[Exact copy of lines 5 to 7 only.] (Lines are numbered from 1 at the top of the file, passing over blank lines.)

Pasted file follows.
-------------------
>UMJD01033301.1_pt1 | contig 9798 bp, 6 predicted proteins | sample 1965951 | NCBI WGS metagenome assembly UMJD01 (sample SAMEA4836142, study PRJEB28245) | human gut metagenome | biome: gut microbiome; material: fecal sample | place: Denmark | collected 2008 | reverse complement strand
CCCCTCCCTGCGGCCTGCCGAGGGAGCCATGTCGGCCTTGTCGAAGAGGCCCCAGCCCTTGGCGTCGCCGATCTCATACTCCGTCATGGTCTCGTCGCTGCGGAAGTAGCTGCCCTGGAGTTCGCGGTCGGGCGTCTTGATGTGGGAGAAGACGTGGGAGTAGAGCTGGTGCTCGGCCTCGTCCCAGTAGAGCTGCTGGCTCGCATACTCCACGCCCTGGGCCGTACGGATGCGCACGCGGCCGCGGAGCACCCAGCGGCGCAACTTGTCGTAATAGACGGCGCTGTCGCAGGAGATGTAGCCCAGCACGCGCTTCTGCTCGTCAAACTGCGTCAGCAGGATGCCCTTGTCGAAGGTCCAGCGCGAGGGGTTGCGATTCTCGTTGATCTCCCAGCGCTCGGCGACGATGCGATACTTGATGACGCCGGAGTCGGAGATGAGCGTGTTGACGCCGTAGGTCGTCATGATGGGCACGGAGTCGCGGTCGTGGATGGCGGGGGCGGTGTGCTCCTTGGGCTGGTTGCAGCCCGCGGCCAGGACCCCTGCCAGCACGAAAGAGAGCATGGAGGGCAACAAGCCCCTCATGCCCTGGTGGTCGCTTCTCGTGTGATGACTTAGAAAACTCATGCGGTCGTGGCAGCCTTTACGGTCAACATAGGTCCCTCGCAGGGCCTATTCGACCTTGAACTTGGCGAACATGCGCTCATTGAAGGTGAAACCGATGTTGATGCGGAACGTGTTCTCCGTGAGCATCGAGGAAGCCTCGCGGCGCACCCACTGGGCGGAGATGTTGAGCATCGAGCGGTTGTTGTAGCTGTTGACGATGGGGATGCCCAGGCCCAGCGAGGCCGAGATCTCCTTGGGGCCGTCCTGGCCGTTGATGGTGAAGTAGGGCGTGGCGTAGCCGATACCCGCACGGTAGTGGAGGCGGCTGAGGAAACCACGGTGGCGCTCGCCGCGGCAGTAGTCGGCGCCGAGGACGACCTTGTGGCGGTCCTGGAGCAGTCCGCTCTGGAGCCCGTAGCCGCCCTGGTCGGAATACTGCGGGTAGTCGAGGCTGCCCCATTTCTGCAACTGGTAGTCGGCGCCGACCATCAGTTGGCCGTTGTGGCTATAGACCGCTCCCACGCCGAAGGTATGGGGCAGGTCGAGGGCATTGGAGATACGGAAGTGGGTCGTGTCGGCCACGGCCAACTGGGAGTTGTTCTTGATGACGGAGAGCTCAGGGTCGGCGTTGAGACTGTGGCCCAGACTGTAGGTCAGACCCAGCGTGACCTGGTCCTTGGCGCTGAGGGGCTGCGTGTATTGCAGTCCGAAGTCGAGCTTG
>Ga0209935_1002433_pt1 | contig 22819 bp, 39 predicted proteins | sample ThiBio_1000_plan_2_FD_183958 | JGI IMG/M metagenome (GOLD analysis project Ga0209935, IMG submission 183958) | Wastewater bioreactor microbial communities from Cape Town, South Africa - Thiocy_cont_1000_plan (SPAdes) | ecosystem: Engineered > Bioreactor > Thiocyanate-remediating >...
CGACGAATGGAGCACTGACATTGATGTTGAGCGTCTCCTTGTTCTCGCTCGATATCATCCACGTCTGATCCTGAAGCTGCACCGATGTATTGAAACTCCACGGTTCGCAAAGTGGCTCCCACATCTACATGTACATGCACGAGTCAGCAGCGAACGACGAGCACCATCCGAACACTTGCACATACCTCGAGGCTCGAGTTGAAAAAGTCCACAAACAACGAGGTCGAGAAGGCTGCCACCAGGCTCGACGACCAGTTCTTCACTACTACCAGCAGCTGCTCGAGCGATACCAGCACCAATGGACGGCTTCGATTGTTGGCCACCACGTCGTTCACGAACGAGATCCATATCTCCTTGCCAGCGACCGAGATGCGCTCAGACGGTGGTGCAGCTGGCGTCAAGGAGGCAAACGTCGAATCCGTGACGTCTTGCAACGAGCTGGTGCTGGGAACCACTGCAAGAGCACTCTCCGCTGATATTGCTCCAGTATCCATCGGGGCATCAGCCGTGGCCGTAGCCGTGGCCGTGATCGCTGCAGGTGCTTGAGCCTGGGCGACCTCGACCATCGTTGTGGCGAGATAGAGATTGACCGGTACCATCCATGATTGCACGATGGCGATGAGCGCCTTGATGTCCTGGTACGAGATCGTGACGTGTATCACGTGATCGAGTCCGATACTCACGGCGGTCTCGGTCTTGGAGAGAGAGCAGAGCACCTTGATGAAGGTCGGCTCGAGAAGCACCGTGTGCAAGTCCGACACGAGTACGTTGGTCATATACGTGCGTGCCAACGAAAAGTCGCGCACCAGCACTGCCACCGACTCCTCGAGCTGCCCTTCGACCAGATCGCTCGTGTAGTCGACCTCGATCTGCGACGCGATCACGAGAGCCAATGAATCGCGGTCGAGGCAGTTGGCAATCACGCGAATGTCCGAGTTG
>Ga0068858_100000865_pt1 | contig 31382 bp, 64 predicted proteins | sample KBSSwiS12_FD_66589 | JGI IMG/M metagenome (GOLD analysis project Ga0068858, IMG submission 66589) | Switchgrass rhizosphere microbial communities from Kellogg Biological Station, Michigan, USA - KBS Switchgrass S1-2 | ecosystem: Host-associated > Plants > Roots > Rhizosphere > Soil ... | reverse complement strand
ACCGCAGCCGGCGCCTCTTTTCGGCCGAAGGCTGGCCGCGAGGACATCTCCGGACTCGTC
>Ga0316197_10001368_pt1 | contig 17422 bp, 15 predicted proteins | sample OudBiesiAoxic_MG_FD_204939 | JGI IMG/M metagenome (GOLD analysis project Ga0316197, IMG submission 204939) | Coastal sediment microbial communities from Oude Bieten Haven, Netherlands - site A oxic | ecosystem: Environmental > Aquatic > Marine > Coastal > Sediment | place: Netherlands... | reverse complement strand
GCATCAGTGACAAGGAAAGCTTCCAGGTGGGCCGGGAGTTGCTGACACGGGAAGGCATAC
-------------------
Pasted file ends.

>Ga0068858_100000865_pt1 | contig 31382 bp, 64 predicted proteins | sample KBSSwiS12_FD_66589 | JGI IMG/M metagenome (GOLD analysis project Ga0068858, IMG submission 66589) | Switchgrass rhizosphere microbial communities from Kellogg Biological Station, Michigan, USA - KBS Switchgrass S1-2 | ecosystem: Host-associated > Plants > Roots > Rhizosphere > Soil ... | reverse complement strand
ACCGCAGCCGGCGCCTCTTTTCGGCCGAAGGCTGGCCGCGAGGACATCTCCGGACTCGTC
>Ga0316197_10001368_pt1 | contig 17422 bp, 15 predicted proteins | sample OudBiesiAoxic_MG_FD_204939 | JGI IMG/M metagenome (GOLD analysis project Ga0316197, IMG submission 204939) | Coastal sediment microbial communities from Oude Bieten Haven, Netherlands - site A oxic | ecosystem: Environmental > Aquatic > Marine > Coastal > Sediment | place: Netherlands... | reverse complement strand